I can think of better approaches

In a certain way it’s difficult to use the “wrong” method in second language acquisition (SLA). I’ve seen very motivated students succeed with methods that some would say are the worst that SLA has to offer.

With this in mind, consider the language-teaching pamphlet or newsletter: plagiarize bits and pieces to show some of the target language; do a few translations; dig into a word or two — all without knowing anything about your learner’s level, motivations, goals, etc. It’s the blunderbuss approach to second language acquisition. It might not be my first choice in methodology, but, per the “no-method-guarantees-failure” logic, I won’t try to say that it has no value to anyone anywhere.

Still, when your pamphlet’s method is term-for-term translation and you screw up the translation, it might be fair to say that your value starts to approach zero.

Below we have the pamphlet my daughter brought home from her second grade English class (note name: 21st Century Teens). In it, “can think of” is translated into jìde / 记得, which means “remember”. In the editors’ defense, they also offer 想起 xiǎngqǐ, which would be less bad, plausible in some situations. But the most normal term — 想到 xiǎngdào, which pretty closely matches up with “think of” — they don’t even mention.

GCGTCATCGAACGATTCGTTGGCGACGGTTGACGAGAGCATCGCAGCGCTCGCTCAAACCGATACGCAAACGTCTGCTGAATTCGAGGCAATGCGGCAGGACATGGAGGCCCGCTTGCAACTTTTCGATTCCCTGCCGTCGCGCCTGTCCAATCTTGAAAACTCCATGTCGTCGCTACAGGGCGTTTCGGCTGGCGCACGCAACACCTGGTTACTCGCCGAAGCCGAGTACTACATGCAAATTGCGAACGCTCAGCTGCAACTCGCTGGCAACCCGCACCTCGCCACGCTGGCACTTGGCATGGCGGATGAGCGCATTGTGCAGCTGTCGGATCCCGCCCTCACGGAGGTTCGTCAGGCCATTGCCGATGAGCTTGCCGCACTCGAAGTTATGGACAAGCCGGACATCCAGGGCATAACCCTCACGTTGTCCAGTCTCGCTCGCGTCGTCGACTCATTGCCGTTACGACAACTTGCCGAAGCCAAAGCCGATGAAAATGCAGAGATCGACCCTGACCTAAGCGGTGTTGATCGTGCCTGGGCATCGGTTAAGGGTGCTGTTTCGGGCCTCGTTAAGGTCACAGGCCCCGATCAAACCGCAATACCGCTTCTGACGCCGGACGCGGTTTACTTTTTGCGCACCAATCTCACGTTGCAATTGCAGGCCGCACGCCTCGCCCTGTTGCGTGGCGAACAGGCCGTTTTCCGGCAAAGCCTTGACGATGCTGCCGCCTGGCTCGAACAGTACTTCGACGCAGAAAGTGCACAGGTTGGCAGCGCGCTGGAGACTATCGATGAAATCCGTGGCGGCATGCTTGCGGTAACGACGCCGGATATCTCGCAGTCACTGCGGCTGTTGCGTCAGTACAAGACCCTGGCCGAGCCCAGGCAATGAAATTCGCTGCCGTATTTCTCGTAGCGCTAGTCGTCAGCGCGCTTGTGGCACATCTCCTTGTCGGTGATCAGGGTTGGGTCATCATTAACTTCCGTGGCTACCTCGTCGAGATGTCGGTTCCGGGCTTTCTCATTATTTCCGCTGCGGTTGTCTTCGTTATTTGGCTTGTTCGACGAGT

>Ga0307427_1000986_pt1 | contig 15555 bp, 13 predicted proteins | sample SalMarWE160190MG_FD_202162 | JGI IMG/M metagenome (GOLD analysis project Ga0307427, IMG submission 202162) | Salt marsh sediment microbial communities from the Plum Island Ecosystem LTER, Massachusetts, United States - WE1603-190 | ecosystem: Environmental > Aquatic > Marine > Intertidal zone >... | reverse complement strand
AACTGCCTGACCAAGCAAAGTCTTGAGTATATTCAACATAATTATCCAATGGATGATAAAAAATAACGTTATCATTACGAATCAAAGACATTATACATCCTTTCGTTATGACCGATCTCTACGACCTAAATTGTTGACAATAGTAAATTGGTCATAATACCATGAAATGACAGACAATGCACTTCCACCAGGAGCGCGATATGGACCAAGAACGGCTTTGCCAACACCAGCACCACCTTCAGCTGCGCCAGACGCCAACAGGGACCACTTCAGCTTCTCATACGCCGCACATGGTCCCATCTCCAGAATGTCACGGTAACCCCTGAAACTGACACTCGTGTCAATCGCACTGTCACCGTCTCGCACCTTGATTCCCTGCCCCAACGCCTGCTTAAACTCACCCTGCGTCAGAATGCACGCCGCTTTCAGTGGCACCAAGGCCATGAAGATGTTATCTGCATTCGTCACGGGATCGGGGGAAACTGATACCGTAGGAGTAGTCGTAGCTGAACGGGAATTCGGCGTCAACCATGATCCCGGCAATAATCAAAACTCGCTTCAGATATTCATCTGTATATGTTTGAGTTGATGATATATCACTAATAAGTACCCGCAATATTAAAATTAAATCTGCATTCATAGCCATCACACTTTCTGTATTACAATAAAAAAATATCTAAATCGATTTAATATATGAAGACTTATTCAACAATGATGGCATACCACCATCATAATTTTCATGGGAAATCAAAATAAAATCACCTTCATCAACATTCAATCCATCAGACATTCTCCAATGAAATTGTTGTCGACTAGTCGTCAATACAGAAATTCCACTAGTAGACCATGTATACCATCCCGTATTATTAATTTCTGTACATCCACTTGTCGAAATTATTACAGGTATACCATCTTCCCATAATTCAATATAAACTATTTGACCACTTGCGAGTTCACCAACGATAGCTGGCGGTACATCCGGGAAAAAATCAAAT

Maybe someone else can remember think of some redeeming qualities…

click for larger picture

4 responses to “I can think of better approaches”

  1. It reminds me of the comics in any of my textbooks growing up. No one laughed and no one left the room any better informed.

  2. Zev Handel says:

    It seems to me that the best way to translate Charlie Brown’s “I can think of several good ways” is a more complicated problem than it may first appear. In fact, I’m not sure xiǎngdào is appropriate at all here — it really means “to realize, to turn one’s thoughts to something”. In this context it strikes me as a bit odd.

    What do we think Charlie Brown is saying here? Is he saying that he can come up with — invent — some methods for staying cool? If so, a more appropriate translation would probably be xiǎngdechūlái, which is commonly used with bànfǎ and fāngfǎ: “think up a method”.

    Or is he saying that he is able to call to mind — recall — methods that he’s used in the past? If so, jìde and xiǎngqǐ are not so far off the mark after all.

    What I think this little pamphlet illustrates is how messy, complicated, and polysemantic many of the most common and familiar words and phrases in our language are. Translating a comic strip is often much harder than translating, say, a scientific article.

  3. Syz says:

    Zev, good points all. Co-blogger Sima was taking me to task offline for making it sound too simple. That’s not really what I meant to do, and I agree that “think of” could be xiǎngqǐ in some situations.

    If I was going to say it again, I’d probably keep it as just a reaction against one-word translations (to be memorized) without further explanation. There’s too much of that in the academic water here, and a lot of time it works even more poorly than in the “think of” case.

  4. Zev Handel says:

    Syz, I agree with your main point completely. The one-word translation practice you decry encourages a mechanistic view of language use that is unrealistic and often harmful to effective language learning.

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